That's so cool. Like you hear a lot of like animals like pretend to play dead. This one's like, Oh, I'm injured, but follow me. But I'm not gonna be so cool. That's pretty cool. And yes, I do know a lot about Canadian Cuz I'm from Ottawa, Ontario, Canada, the capital of Canada. And there's geese everywhere even on bypass like people like just walk by them. They're, they're not as aggressive but if I'm sure you're in their way they will know they'll leave a mark pretty seriously. Yeah. Now before this conversation here, we're talking about this a little beforehand. You were mentioning competitive bird. Sorry competitive birding. If Yeah, me asking what is the difference between being a casual birder is called a birder, or Yeah, murder character. difference between being a casual birder and the competitive birder.
Casual birders are kind of, I mean, every I think pretty much everyone in the world is a casual birder, like you can use. If you've ever noticed an American Robin or a crow or Canada Goose or anything like that, like you I could consider you a birder like that's, that's enough to be a birder just noticing noticing birds and appreciating that they exist and all that that's, that's what kind of birding starts and then it goes all the way to, unlike a spectrum, all the way to the extreme of the extreme listing competitive birders, so birders are weird. And we'd like to make lists. And there's it within the United States, we break it down into a lot of different a lot of different types of lists, you have a year list the number of species that you've seen in the year, you can break that year list down to within the country, also within the state within your county within your yard. And there's there's a website, e bird.org. That we used to document our observations. And that's a website that is fantastic for breaking it down to make. If you're a hardcore Lister and you're competitive, it makes it even worse because now you have a database that's keeping track of that at all times for you. But the people that are listing like I'm one of them, but the people that are listing these things for your list and stuff We get really competitive, to try to see as many as you can either in a day or a month or a week. And it's just listing after listing after listing,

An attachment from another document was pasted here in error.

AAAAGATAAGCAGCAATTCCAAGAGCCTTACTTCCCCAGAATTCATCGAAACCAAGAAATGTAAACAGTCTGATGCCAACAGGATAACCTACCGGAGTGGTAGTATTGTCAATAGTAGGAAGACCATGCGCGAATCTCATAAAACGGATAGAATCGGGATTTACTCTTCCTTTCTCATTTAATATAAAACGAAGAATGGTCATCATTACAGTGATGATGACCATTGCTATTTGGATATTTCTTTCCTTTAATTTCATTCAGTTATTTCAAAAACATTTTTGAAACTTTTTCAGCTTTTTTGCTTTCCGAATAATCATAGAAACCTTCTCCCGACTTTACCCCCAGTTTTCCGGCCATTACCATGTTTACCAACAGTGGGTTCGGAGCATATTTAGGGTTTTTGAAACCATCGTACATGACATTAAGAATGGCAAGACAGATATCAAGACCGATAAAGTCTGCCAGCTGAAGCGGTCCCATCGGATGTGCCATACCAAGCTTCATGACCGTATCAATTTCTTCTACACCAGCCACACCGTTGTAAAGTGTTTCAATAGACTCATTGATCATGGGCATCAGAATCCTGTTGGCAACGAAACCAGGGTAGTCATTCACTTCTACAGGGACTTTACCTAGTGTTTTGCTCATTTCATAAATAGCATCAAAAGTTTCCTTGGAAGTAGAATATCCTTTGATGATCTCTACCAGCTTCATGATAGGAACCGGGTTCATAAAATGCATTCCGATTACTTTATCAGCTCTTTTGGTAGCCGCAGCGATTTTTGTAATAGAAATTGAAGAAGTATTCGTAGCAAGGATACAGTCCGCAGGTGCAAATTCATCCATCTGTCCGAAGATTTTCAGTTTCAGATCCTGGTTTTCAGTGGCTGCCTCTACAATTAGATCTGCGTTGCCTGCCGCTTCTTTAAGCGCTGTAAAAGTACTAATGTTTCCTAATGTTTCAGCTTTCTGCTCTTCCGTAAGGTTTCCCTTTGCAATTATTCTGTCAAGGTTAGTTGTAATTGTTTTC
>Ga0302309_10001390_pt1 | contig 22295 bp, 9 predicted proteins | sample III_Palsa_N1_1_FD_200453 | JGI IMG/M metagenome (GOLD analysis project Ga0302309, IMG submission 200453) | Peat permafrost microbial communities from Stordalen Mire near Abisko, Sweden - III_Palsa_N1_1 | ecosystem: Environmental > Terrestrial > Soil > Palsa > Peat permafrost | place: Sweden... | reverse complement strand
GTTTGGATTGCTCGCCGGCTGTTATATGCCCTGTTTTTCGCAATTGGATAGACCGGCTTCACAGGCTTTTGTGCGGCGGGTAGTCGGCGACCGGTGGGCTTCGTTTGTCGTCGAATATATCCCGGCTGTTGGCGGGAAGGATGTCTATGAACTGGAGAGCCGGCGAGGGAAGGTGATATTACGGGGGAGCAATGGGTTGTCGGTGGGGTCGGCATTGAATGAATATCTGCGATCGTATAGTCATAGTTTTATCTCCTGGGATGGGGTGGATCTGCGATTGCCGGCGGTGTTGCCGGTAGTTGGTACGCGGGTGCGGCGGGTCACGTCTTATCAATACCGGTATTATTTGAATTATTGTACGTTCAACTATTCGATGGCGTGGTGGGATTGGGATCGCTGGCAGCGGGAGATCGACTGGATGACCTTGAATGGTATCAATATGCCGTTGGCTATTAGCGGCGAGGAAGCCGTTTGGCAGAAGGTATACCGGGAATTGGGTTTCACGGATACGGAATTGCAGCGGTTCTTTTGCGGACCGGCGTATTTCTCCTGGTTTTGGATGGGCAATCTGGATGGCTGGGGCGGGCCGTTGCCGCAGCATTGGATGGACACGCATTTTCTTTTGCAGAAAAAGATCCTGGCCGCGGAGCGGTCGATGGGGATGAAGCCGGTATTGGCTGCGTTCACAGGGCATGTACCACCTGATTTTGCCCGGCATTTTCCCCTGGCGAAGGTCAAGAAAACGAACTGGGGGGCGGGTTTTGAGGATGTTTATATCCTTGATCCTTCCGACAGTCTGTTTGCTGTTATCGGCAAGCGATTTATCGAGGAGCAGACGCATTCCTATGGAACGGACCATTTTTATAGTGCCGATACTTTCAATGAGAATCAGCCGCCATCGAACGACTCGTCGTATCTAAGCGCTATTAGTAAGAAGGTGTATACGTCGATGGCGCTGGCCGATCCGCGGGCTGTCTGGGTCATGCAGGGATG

which is tons of
fun. I love it. That's so cool. And I don't know if this is a controversial thing, but do people tend to sometimes cheat when I say cheat? In other words, like say the saw bird but didn't really see it? Or is honestly like, really good. on this website.